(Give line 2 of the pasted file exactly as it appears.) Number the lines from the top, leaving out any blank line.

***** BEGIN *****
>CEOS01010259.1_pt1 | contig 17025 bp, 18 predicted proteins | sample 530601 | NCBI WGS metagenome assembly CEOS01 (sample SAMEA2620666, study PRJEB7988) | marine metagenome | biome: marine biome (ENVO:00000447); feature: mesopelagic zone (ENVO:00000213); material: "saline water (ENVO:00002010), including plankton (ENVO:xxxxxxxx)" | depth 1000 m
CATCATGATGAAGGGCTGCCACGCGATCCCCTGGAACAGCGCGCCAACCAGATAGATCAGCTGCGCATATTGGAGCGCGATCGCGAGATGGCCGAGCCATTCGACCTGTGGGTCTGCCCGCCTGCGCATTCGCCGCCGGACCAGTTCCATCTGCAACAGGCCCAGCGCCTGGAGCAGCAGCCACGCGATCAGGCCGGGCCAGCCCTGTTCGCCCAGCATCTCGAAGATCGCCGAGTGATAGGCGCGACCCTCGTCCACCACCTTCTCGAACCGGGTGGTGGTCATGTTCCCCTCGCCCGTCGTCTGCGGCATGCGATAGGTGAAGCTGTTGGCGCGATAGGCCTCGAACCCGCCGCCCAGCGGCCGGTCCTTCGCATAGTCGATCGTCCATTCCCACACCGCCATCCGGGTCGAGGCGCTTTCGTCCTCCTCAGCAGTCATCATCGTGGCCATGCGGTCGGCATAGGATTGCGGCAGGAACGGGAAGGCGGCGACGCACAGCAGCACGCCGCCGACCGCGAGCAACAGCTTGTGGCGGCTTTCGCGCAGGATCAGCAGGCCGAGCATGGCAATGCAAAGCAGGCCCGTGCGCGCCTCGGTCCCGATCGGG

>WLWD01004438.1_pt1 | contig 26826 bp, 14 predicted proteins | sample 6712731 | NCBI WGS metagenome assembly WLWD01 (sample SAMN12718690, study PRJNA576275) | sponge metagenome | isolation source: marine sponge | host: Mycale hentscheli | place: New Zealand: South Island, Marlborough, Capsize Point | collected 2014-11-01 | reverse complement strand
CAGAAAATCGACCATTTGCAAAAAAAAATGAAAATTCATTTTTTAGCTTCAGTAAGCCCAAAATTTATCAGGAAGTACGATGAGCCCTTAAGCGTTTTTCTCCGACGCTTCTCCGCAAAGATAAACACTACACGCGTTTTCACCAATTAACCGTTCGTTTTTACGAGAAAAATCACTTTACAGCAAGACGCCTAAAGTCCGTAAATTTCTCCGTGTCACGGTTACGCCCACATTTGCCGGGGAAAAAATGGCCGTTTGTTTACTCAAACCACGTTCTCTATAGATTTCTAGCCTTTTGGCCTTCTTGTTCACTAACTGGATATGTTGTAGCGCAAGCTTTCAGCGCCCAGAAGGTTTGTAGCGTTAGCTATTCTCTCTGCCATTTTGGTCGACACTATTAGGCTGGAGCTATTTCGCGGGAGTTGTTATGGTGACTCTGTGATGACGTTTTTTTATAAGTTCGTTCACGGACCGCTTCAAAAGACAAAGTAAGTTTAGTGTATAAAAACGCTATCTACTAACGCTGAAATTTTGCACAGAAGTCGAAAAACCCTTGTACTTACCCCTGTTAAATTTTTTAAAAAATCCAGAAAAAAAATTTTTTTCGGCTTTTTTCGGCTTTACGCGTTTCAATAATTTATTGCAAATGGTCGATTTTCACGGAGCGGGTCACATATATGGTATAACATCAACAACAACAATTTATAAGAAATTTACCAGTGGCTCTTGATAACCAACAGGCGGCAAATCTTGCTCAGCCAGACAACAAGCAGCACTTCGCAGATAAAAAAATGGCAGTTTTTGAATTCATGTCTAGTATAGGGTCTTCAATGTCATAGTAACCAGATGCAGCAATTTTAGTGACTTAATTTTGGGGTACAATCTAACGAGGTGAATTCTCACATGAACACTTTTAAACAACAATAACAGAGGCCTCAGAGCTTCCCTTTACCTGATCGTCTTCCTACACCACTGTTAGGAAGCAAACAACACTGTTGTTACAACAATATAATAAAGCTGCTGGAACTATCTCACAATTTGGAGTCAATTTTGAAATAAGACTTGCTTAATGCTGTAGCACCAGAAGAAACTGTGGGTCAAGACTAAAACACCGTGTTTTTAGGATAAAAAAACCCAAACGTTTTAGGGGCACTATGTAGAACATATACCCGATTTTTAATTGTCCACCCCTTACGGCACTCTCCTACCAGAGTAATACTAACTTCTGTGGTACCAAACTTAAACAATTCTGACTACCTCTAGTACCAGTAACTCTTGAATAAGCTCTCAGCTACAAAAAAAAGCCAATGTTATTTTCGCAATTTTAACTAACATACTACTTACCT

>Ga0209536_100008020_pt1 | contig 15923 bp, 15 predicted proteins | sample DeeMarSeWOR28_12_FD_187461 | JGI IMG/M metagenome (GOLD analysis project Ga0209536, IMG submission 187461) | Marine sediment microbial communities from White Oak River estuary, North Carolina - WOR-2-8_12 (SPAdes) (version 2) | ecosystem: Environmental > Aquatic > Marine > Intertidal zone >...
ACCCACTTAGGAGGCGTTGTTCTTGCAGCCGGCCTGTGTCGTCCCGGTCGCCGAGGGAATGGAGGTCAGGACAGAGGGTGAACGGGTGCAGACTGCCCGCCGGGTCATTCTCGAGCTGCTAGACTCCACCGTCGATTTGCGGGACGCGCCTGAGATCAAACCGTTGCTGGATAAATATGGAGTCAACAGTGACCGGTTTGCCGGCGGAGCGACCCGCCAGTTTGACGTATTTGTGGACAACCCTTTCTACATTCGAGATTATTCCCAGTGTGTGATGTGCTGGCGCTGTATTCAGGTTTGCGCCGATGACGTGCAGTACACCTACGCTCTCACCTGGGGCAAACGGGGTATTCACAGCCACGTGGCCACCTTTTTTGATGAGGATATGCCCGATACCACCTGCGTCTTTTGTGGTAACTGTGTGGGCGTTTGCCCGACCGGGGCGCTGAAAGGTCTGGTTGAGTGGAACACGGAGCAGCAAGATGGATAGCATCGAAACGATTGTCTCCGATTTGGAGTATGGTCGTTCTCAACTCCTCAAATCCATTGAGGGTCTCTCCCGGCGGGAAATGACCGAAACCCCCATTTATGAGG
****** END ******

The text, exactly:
CATCATGATGAAGGGCTGCCACGCGATCCCCTGGAACAGCGCGCCAACCAGATAGATCAGCTGCGCATATTGGAGCGCGATCGCGAGATGGCCGAGCCATTCGACCTGTGGGTCTGCCCGCCTGCGCATTCGCCGCCGGACCAGTTCCATCTGCAACAGGCCCAGCGCCTGGAGCAGCAGCCACGCGATCAGGCCGGGCCAGCCCTGTTCGCCCAGCATCTCGAAGATCGCCGAGTGATAGGCGCGACCCTCGTCCACCACCTTCTCGAACCGGGTGGTGGTCATGTTCCCCTCGCCCGTCGTCTGCGGCATGCGATAGGTGAAGCTGTTGGCGCGATAGGCCTCGAACCCGCCGCCCAGCGGCCGGTCCTTCGCATAGTCGATCGTCCATTCCCACACCGCCATCCGGGTCGAGGCGCTTTCGTCCTCCTCAGCAGTCATCATCGTGGCCATGCGGTCGGCATAGGATTGCGGCAGGAACGGGAAGGCGGCGACGCACAGCAGCACGCCGCCGACCGCGAGCAACAGCTTGTGGCGGCTTTCGCGCAGGATCAGCAGGCCGAGCATGGCAATGCAAAGCAGGCCCGTGCGCGCCTCGGTCCCGATCGGG